Farm produce market sells red-book wild animals
Along the border line with Cambodia is an area called the southern ‘wildlife metropolis’.
In the border area belonging to Dong Thap, a big signs say the trade of smuggled goods and wildlife trafficking is prohibited. However, the trading takes place every day.
Wild animals listed as endangered in the Red Book are displayed for sale in the open air on roads that link the border areas with the central area of the city.
When a reporter asked a woman if she had wild animals to sell, she nodded her head and affirmed that the animals she sold were ‘authentic’.
On a road section near the border near So Thuong Bridge, reporters could see a bustling wildlife market with many sellers and buyers.
There, birds were seen bound in clusters, piled up on the road. When someone bought the birds, the sellers would pluck them and light them on fire until the meat turned yellow.
|In the border area belonging to Dong Thap, a big signs say the trade of smuggled goods and wildlife trafficking is prohibited. However, the trading takes place every day.|
Reporters could also see tens of turtles tied and hung on a stake. These included Malayan snail-eating turtle (Malayemys subtrijuga) belonging to IIB Group, i.e the ‘threatened and rare species’ as listed in the Vietnam’s Red Book.
It seemed that the traders in the wildlife market in the So Thuong Bridge area did not care about this. They just thought that they could sell turtles for money.
“Buy and keep turtles as pets. If you want turtle meat, buy big turtles. One kilogram is worth VND500,000,” a woman told reporters.
The woman said that she ‘could provide turtles on demand and in large quantity’. Customers just have to place orders, make payment and wait for deliveries.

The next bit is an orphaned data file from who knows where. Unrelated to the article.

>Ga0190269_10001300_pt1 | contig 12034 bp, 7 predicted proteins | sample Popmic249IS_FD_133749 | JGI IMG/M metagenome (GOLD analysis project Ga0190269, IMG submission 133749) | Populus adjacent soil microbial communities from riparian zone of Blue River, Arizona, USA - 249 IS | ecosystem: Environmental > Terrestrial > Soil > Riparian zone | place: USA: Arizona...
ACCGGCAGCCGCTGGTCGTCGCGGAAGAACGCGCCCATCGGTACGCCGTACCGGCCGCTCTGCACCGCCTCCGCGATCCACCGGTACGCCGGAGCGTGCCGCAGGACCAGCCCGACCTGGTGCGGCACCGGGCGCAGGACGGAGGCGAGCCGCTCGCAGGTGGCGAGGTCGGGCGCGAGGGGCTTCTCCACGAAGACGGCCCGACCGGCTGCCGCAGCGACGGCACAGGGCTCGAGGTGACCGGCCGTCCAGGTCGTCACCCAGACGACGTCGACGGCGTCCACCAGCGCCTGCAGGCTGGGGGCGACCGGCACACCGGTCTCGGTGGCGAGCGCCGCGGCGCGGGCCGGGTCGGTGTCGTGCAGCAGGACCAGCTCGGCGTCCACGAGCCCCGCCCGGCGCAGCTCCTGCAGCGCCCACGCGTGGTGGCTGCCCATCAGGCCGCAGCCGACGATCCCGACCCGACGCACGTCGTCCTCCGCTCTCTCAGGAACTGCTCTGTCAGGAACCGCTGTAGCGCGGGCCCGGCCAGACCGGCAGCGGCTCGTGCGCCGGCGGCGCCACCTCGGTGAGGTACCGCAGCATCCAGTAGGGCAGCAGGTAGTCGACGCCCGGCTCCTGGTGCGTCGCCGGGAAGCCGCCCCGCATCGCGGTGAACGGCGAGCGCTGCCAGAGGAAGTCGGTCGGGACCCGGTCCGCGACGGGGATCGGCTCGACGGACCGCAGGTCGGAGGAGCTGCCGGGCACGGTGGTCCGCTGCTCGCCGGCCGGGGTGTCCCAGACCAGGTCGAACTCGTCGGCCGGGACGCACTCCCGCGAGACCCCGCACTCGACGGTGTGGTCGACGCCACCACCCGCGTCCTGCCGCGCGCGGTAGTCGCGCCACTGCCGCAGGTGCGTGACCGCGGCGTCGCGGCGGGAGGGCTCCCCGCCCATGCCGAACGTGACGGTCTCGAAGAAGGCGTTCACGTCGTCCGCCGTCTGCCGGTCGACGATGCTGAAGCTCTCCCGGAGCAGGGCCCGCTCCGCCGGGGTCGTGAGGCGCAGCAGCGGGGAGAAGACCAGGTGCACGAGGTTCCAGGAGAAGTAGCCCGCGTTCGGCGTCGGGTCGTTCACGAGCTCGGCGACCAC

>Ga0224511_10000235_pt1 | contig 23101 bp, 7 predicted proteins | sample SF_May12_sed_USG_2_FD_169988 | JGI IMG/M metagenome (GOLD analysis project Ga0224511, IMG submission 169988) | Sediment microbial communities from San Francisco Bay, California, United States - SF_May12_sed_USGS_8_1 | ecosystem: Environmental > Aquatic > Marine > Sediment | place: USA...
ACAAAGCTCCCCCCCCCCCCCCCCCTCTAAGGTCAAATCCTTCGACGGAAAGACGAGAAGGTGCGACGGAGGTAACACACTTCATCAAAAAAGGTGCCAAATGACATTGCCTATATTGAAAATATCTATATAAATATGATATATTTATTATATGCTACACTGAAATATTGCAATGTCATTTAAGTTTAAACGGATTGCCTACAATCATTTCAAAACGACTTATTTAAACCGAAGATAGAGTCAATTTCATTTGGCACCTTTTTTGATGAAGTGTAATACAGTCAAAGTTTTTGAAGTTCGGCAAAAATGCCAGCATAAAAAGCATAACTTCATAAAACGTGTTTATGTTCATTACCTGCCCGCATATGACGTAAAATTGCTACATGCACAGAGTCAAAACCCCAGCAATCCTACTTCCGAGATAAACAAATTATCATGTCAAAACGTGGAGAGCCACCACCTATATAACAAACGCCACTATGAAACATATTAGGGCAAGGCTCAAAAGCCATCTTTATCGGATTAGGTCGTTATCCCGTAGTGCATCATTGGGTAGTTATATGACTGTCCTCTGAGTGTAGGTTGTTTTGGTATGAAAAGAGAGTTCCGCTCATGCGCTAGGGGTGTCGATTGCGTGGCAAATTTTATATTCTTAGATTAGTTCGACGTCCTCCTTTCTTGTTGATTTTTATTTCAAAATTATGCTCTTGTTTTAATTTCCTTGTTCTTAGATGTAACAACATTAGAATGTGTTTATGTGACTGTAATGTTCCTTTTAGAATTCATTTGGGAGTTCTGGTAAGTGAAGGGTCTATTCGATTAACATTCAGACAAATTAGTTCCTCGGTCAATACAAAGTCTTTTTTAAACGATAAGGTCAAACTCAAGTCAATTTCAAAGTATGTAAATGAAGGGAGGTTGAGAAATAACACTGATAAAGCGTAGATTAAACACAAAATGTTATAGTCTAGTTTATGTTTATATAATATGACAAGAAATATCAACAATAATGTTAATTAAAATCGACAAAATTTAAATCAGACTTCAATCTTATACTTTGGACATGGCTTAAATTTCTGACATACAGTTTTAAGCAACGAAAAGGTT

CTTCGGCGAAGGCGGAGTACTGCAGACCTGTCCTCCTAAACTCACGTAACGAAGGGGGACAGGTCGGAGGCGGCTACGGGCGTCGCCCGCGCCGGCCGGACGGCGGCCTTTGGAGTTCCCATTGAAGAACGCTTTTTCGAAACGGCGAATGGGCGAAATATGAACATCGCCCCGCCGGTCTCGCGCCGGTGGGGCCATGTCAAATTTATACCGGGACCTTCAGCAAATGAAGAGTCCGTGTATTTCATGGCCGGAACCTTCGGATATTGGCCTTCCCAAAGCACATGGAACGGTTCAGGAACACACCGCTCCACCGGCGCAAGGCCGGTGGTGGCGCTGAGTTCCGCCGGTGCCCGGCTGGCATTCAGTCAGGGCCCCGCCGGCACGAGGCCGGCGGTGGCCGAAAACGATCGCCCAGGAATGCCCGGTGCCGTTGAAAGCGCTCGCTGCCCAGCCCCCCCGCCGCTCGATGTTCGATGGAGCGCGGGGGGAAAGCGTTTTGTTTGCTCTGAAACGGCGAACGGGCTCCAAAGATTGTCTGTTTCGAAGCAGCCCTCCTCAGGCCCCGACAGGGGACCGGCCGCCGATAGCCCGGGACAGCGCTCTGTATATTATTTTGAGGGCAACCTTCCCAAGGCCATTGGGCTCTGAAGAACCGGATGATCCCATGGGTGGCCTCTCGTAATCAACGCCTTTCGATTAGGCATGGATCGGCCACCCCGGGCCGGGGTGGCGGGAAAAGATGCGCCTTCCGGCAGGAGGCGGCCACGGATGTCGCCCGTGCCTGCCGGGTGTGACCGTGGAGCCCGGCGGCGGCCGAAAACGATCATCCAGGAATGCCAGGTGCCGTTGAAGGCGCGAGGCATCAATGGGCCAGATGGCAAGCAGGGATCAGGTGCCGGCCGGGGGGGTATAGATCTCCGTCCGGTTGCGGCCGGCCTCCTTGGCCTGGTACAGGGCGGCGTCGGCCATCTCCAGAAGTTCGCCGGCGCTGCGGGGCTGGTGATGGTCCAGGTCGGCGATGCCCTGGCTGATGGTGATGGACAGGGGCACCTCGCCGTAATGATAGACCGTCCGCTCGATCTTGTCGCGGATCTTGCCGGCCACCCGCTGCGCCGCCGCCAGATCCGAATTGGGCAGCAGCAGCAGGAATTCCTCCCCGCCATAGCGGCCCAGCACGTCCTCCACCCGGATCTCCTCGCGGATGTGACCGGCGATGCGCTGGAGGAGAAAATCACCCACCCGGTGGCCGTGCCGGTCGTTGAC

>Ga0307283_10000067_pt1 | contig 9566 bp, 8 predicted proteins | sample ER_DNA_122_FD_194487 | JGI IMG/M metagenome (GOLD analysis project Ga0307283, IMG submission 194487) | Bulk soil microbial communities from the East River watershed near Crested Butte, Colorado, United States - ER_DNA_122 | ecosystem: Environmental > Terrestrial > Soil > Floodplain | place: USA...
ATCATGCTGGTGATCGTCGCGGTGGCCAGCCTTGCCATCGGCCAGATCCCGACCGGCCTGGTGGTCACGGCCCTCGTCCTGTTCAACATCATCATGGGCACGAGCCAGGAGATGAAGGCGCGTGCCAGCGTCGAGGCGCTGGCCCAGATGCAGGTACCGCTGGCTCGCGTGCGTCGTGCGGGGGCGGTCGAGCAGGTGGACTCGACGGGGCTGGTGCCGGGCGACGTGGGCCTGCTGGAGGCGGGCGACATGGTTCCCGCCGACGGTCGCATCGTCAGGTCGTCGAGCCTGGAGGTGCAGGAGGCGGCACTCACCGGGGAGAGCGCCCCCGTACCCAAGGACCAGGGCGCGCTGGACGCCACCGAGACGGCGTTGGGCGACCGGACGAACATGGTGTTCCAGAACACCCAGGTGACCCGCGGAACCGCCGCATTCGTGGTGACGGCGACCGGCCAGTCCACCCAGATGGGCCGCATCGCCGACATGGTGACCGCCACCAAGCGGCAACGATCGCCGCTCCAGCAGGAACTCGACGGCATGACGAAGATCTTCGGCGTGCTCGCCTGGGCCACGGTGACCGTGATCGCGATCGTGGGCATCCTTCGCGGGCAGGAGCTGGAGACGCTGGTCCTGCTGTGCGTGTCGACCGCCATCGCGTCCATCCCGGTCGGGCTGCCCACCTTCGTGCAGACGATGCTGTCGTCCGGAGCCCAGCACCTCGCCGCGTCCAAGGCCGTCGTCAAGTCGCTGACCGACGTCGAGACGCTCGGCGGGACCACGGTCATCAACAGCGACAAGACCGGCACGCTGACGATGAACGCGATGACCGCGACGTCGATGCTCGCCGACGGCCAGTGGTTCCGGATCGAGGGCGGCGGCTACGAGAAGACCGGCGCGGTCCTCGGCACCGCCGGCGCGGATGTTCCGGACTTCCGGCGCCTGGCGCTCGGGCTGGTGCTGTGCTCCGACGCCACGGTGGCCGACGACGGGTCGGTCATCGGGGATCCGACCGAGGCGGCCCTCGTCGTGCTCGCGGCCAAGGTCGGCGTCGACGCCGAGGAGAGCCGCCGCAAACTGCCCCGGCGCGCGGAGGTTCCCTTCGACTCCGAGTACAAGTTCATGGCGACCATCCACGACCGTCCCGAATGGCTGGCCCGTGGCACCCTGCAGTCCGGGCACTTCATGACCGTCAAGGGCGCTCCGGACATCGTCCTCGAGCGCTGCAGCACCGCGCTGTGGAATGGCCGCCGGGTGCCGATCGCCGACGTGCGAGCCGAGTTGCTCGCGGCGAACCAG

Notably, the trading activities of wild birds and red book turtles took place in the open air, just next to a signboard with the words ‘Cong An thi xa Hong Ngu. Tuyen duong co gan camera an ninh (Hong Ngu Town Police. There are CCTVs).
The warning seems to have no significance to sellers and buyers in the market. They still are busy with their purchase and sale. The sellers are willing to take pictures with visitors and wild animals, because of the opportunities for them to advertise their wild animal for free.
Just several kilometers far away, in an area of Hong Ngu farm produce market, reporters could see many turtles in the shop window.
Many bags and iron cages which kept thousands of crocodiles and birds of different kinds were put next to the turtles.
“Why are there so many crocodiles and turtles? Where are they from?” the reporters asked a seller.
“The border and the national parks are near,” he replied.
The World Wide Fund for Nature (WWF) is coordinating with forest rangers of Zone 4 to organise a training course on combating wildlife trafficking, in Buon Ma Thuot city, the Central Highlands province of Dak Lak.
Vietnam remains a hot spot for wildlife hunting and trafficking despite efforts to curtail it.